PU shield
PWB logo


Nassau Notes

Moiseyev Dance Company

Moiseyev Dance Company will perform at McCarter

McCarter Theatre

McCarter Theatre will present the legendary Moiseyev Dance Company at 8 p.m. Thursday, Feb. 10. Founded in 1936 by acclaimed choreo-grapher Igor Moiseyev, the ensemble of more than 100 dancers transforms Russian folklore and its treasury of songs, dances, customs and tradition into a theatrical spectacle. For ticket information, contact the McCarter box office at 258-2787 or <www.mccarter.org>.

Panel focuses on Bush’s second term

The Woodrow Wilson School of Public and International Affairs will present “Bush’s Second Term: A Panel Discussion on What to Expect” at 4:30 p.m. Monday, Feb. 7, in Dodds Auditorium, Robertson Hall.

Discussants will include: Mickey Edwards, lecturer of public and international affairs at the Woodrow Wilson School; Fred Greenstein, professor of politics emeritus and director of the Program in Leadership Studies at the Woodrow Wilson School; David Lewis, assistant professor of politics and public affairs at Princeton; and Mike McCurry, a 1976 Princeton alumnus who is principal of the Washington-based Public Strategies Group, and who served as senior adviser to the John Kerry for President campaign and White House press secretary to Bill Clinton.

The panel will be moderated by Larry Bartels, the Donald Stokes Professor of Public and International Affairs and director of the Center for the Study of Democratic Politics at Princeton.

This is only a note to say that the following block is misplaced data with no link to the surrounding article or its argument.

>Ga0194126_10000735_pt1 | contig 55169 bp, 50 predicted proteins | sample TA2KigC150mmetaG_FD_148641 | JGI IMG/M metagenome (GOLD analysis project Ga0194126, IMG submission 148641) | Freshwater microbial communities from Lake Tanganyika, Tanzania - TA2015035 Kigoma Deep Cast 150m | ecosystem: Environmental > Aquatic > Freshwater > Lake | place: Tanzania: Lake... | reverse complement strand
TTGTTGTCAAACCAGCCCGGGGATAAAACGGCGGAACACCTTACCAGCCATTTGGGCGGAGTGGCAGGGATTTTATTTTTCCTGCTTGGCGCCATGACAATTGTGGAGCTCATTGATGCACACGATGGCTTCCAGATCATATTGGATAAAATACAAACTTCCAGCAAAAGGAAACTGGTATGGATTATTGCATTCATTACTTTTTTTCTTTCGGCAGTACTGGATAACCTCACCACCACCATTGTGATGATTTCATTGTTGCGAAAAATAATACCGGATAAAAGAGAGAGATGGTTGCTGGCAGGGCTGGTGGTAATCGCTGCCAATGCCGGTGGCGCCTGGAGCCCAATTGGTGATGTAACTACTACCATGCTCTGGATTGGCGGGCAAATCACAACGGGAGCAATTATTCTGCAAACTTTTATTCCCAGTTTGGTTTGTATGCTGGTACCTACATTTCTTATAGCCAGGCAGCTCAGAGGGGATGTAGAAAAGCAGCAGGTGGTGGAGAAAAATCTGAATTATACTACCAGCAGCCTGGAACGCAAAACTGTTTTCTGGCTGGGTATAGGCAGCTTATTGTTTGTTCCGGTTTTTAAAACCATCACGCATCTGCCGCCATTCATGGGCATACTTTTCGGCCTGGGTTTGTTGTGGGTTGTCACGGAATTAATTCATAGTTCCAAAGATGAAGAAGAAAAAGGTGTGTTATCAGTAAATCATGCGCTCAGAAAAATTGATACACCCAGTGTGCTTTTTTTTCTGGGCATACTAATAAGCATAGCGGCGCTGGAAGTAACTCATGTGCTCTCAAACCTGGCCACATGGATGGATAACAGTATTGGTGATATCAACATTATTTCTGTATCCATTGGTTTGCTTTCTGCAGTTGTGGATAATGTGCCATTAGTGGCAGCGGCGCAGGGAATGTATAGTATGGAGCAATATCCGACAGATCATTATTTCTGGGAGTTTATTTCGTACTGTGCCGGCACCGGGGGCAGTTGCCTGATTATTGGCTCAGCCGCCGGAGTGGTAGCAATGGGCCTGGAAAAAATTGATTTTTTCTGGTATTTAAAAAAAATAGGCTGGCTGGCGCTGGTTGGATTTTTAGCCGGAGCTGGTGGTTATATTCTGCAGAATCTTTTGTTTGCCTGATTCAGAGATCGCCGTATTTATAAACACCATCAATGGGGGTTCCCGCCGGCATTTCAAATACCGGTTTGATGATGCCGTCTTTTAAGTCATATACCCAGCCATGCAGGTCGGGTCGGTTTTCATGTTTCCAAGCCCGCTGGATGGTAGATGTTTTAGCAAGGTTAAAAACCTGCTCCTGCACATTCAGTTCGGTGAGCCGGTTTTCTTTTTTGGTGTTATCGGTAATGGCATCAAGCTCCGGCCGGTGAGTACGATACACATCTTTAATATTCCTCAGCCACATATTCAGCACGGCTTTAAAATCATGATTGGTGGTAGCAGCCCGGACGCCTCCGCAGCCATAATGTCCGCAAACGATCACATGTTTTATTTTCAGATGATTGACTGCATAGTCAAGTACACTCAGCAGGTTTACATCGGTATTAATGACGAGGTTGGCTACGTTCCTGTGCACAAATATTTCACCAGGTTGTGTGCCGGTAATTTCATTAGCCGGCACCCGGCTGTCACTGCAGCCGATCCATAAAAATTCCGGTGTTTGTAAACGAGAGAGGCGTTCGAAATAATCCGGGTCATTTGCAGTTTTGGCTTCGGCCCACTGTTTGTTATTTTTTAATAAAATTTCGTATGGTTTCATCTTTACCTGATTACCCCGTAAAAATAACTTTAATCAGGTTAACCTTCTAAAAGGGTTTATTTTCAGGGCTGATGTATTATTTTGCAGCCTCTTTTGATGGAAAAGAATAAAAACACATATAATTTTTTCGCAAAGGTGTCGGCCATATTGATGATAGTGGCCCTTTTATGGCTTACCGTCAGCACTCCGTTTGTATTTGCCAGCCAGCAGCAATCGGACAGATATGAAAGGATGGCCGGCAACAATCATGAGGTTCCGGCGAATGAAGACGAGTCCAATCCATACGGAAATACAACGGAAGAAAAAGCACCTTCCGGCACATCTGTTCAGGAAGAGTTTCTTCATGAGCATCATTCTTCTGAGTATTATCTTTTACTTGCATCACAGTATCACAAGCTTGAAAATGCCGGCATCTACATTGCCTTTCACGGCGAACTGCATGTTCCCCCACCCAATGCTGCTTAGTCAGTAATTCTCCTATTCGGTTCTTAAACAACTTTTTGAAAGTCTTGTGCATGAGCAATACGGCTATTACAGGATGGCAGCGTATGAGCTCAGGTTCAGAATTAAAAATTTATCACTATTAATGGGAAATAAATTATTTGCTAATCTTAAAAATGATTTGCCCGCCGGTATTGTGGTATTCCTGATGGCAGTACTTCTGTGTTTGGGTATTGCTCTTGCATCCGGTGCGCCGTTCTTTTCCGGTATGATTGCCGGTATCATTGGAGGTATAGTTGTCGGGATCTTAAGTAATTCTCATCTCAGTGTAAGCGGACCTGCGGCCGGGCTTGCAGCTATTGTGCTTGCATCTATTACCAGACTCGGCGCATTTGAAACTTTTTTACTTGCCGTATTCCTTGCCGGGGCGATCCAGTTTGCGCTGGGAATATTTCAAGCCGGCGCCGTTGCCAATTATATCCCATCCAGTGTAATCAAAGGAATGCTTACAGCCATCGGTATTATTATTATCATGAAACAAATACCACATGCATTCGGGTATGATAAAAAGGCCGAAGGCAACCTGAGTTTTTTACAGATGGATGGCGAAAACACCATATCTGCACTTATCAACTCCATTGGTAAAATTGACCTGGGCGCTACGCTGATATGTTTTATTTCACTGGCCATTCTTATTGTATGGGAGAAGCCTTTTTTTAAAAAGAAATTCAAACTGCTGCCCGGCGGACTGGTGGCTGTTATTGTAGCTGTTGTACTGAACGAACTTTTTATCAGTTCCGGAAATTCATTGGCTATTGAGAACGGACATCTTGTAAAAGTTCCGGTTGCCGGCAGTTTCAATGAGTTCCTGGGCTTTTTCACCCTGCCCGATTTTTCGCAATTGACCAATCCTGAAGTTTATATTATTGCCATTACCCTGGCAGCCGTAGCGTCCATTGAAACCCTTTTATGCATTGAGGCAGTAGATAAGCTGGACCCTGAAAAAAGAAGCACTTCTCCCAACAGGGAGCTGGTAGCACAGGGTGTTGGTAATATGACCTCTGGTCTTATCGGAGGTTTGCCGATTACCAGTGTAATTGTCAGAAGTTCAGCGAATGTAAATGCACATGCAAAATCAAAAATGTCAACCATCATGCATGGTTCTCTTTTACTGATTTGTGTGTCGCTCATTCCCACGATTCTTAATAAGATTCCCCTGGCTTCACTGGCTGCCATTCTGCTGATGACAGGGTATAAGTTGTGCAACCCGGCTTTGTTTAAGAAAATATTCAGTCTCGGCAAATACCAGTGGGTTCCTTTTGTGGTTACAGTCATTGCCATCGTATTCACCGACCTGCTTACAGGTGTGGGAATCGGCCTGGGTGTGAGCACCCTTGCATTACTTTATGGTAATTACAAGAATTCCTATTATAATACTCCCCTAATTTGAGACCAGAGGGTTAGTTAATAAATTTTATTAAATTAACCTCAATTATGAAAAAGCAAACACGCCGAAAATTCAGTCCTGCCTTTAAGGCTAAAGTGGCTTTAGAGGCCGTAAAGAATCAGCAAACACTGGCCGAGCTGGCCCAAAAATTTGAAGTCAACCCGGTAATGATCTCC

Controversial court decision is topic

Constitutional scholar Nelson Lund will discuss the issues surrounding the right to sexual privacy in a lecture titled “Lawrence v. Texas: The Worst Supreme Court Opinion in History?” at 4:30 p.m. Monday, Feb. 7, in 104 Computer Science Building.

The decision reversed a two-decades-old ruling that said states could punish homosexuals for what laws had historically called “deviant sex.”

Lund, the Patrick Henry Professor of Constitutional Law and Second Amendment at the George Mason University School of Law, has written widely in the field of constitutional law — including constitutional interpretation, federalism and the separation of powers.

The lecture, part of the American’s Founding and Future series, is sponsored by the James Madison Program in American Ideals and Institutions.

Conference showcases early magic

Internationally renowned scholars will gather at Princeton Thursday and Friday, Feb. 10-11, for a conference on “Renaissance Magic: Performance, Technology, Theater.”

The event, sponsored by the Humanities Council and the Renaissance Studies Committee, and with support from the David A. Gardner ’69 Magic Project, starts with a lecture at 4:30 p.m. Thursday, and continues from 9 a.m. to 6 p.m. Friday, in 106 McCormick.